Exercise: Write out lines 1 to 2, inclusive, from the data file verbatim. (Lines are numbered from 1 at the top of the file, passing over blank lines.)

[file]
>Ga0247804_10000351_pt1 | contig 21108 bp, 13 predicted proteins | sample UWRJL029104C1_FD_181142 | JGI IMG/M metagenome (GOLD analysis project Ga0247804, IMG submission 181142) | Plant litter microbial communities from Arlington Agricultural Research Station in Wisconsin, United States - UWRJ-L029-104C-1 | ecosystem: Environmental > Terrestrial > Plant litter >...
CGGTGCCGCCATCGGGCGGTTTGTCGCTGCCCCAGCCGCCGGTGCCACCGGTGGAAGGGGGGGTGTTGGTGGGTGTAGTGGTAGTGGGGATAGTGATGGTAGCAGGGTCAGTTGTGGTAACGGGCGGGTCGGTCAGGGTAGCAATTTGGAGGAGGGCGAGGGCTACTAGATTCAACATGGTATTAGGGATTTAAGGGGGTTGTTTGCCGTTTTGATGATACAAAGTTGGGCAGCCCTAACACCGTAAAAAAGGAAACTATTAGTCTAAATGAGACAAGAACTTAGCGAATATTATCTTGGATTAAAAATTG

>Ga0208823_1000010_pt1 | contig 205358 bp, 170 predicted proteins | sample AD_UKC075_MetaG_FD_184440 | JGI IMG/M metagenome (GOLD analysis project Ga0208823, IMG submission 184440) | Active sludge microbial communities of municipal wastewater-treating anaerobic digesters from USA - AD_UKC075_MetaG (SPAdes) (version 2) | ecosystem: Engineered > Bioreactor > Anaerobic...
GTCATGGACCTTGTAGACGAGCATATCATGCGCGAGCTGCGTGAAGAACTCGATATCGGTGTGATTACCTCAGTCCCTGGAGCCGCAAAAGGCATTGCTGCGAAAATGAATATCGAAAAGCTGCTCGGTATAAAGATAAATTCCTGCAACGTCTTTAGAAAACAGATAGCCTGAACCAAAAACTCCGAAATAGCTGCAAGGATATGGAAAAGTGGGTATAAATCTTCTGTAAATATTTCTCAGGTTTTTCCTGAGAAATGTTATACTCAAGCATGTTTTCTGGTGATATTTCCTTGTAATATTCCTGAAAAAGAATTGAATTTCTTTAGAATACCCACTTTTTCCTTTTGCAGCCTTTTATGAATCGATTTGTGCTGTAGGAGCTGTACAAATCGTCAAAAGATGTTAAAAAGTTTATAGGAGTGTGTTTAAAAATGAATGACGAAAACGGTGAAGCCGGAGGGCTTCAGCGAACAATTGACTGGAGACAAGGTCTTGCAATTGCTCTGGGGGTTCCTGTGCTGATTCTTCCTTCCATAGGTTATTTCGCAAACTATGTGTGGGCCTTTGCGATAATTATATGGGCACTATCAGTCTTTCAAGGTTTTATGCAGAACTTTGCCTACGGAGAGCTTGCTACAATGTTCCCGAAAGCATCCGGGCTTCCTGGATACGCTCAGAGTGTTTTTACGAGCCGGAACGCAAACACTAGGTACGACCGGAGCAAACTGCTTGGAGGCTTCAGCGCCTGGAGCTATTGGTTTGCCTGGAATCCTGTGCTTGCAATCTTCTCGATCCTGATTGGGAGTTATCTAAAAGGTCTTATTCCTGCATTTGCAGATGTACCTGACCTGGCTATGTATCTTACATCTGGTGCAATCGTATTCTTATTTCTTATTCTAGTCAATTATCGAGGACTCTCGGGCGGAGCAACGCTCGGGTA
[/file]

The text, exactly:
>Ga0247804_10000351_pt1 | contig 21108 bp, 13 predicted proteins | sample UWRJL029104C1_FD_181142 | JGI IMG/M metagenome (GOLD analysis project Ga0247804, IMG submission 181142) | Plant litter microbial communities from Arlington Agricultural Research Station in Wisconsin, United States - UWRJ-L029-104C-1 | ecosystem: Environmental > Terrestrial > Plant litter >...
CGGTGCCGCCATCGGGCGGTTTGTCGCTGCCCCAGCCGCCGGTGCCACCGGTGGAAGGGGGGGTGTTGGTGGGTGTAGTGGTAGTGGGGATAGTGATGGTAGCAGGGTCAGTTGTGGTAACGGGCGGGTCGGTCAGGGTAGCAATTTGGAGGAGGGCGAGGGCTACTAGATTCAACATGGTATTAGGGATTTAAGGGGGTTGTTTGCCGTTTTGATGATACAAAGTTGGGCAGCCCTAACACCGTAAAAAAGGAAACTATTAGTCTAAATGAGACAAGAACTTAGCGAATATTATCTTGGATTAAAAATTG